Thad Davis: Absolutely. The town, the town’s great. I mean, the town’s great. Very supportive.
Justin Nicols: There’s great universities. I mean, that’s, I mean, you look, I mean, there’s Marquette, MSOE, you know, Wisconsin, obviously, I mean, Epic’s here, right? I mean, there’s, there’s so many, uh, but I mean, kids leave. I mean, there’s not a lot of, you know, there’s not enough, I mean, particularly Milwaukee, you know, it’s like Harley Davidson, Kohl’s. I mean, we know what’s going on there. Like you don’t need to pay, right. Like you need some more winners. And, you know, thank God here for like Northwestern mutual.
Thad Davis: Mutuals a big supporter up there too.
Justin Nicols: You know, there’s not a ton of technology companies up here that are employing, you know, seven, eight hundred, two thousand people. That’s just not here, unfortunately.
Thad Davis: Correct. Yeah. What about, what about going backwards in time? What kind of advice, as we kind of wrap up the, wrap up the talk here, what kind of advice would you go back to that, Would you tell you, like, get better grades? Like, what’s that?
Justin Nicols: I think, I think that’s probably, that just creates optionality for you, right? I mean, as you know, that’s the best thing that you can provide. Anyone who’s like, “good grades, good university, better network, better options”, exactly. I mean, would that have created the grittiness of, you know, I didn’t grow up with a lot of money, primarily a mom who was the only breadwinner, primarily raised me, like, I hated being poor, not having money, like, so that created a certain level of grit in me, and there’s a lot of studies on that, that like, you need to be somewhat dumb or very risk averse to be an entrepreneur. And that normally comes from feeling not like having a lot of money and insecurity already because you need to be comfortable with insecurity. And so, you know, would that have changed a lot of who I was in terms of hunger? Because life likely would have gotten a little easier sooner if I went to a good school and maybe, you know, had a better network. I don’t know, but that’d certainly be number one. And the number two point to your point on like the region and what’s going on here. I think, for me, somebody who hopefully, you know, I’m not calling you in a week for a job is built to be an entrepreneur. Finding the right environment and company and mentor to discover that sooner is probably better. But as you know, that doesn’t mean start a company. That doesn’t mean try to go raise money. That means go learn from some people who are doing it very well. And that means unfortunately for this region, but it’s getting better, it’s like you need to go work at like a fast growth company then. Right? And really see these things and roll up your sleeves and do a lot of different jobs. and those are the things I probably would invest more and then just clearly more digital tools. Right? Like I, I can’t write, I mean, I can write an Excel, a little script there and there, but I can’t write a, R or Python. Like I should probably, you know, looking back, probably invest in that a little bit more.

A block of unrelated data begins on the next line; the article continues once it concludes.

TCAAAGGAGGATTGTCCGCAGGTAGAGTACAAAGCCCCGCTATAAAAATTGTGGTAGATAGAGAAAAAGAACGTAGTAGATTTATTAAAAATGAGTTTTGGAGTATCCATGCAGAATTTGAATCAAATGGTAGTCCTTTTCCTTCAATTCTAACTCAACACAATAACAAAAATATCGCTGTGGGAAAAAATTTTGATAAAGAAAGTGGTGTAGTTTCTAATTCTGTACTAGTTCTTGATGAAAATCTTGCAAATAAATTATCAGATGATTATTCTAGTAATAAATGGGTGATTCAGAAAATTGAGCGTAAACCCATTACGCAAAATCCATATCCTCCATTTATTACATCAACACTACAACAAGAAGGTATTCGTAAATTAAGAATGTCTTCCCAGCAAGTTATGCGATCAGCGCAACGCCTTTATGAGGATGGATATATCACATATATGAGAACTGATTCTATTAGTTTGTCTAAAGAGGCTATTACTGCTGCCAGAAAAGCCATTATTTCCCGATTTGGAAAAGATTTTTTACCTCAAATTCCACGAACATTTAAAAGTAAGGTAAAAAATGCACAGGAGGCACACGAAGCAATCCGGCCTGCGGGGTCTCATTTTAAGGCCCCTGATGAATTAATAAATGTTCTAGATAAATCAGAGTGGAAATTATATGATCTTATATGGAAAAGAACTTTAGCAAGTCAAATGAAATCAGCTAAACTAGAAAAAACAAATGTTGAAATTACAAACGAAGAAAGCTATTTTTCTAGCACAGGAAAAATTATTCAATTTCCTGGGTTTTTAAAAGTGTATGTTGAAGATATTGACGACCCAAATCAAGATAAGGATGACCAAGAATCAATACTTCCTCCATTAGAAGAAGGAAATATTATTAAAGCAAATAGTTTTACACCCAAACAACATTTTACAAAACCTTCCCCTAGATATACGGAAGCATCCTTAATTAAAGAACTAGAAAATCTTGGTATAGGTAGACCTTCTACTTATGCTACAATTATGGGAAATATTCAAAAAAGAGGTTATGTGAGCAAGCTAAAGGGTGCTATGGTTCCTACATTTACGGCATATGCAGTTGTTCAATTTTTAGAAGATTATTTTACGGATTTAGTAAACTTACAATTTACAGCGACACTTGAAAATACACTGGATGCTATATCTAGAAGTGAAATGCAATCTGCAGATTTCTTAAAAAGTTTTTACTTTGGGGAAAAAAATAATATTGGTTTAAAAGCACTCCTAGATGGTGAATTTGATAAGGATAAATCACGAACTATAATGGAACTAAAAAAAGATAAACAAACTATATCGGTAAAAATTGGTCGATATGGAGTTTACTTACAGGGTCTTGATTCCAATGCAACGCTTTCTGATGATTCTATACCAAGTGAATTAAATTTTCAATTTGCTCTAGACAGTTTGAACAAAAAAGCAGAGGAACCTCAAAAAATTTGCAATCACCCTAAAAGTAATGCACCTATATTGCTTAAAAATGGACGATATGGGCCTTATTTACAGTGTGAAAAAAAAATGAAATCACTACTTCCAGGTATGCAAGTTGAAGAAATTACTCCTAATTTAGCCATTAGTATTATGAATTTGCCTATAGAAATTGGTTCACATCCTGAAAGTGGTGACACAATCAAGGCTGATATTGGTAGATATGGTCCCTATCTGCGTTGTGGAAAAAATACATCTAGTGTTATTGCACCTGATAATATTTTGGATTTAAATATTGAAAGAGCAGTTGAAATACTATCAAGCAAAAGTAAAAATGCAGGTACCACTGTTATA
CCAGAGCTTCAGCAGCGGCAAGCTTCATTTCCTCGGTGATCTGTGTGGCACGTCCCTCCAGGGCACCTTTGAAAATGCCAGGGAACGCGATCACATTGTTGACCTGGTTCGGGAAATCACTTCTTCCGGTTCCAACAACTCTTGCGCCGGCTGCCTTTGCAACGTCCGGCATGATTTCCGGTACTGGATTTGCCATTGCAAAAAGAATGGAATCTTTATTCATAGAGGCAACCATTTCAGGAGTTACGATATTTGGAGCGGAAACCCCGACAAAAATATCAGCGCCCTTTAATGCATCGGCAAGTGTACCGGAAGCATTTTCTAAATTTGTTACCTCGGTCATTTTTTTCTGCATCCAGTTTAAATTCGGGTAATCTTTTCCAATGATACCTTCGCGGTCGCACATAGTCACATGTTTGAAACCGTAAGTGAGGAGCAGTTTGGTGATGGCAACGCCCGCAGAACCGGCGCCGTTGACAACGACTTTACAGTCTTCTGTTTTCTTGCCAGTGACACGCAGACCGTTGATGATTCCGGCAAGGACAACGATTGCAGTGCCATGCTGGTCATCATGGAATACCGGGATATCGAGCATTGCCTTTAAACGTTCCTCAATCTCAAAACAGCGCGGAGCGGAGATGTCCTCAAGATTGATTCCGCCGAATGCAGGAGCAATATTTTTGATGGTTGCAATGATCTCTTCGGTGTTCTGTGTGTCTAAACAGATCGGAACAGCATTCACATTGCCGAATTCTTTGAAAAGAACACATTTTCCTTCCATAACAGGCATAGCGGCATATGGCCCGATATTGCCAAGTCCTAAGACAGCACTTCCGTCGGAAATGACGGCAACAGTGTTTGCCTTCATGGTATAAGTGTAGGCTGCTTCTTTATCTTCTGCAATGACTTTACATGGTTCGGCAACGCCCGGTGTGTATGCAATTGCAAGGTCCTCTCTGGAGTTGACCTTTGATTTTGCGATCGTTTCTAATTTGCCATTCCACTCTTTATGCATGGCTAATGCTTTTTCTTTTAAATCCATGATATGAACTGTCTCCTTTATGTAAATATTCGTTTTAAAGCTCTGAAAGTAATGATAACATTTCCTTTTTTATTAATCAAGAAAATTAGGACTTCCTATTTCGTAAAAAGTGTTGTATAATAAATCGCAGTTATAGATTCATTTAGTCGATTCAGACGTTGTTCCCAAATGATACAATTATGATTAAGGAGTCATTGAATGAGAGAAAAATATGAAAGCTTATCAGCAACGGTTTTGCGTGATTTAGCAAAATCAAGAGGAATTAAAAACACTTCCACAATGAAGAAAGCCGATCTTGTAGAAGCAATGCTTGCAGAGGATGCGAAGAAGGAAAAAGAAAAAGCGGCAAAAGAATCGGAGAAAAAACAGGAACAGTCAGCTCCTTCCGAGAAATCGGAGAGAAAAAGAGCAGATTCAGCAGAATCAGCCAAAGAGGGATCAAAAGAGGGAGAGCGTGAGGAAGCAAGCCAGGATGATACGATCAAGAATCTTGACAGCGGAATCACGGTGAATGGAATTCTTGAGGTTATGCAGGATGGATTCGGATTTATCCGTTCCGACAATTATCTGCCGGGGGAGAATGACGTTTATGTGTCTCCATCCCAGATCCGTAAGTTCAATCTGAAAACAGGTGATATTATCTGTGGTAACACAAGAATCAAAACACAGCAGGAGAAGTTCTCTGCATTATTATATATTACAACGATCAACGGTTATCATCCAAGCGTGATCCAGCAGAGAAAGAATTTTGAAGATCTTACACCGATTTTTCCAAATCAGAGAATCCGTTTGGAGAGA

Thad Davis: That should have been a yeah, that’s, I think I said that on another podcast. It should have been a computer scientist. I would be done. I’d be rich. And we would, we would not be on this podcast.
Justin Nicols: But would you have developed your business brain? You know what I mean? That’s the counterpoint here. Like exactly. And it’s like, yeah, you can get a good job as an engineer, but the really good engineers, the ones who have a business brain engine and engineering background. And that’s, that’s a different skill set.
Thad Davis: Yeah, that, that’s correct. Otherwise, you, you could be, you, you’d be a technical expert but not be able to create, like we talked about a minute ago. Perfect. Well, with that, I really, really appreciate the conversation today. It’s been good. We’ve, we’ve covered, we covered a lot of territory and I’m glad. always good to talk to you. I mean, things are always hopping with you, so it’s good that Sift and you continue to move things forward and I’m sure us and the, the listenership here will be very excited to see what unfolds over the next, uh, few years.
Justin Nicols: Thanks for having me, Thad. It’s great to be here and great to see you.
Thad Davis: All right, good seeing you.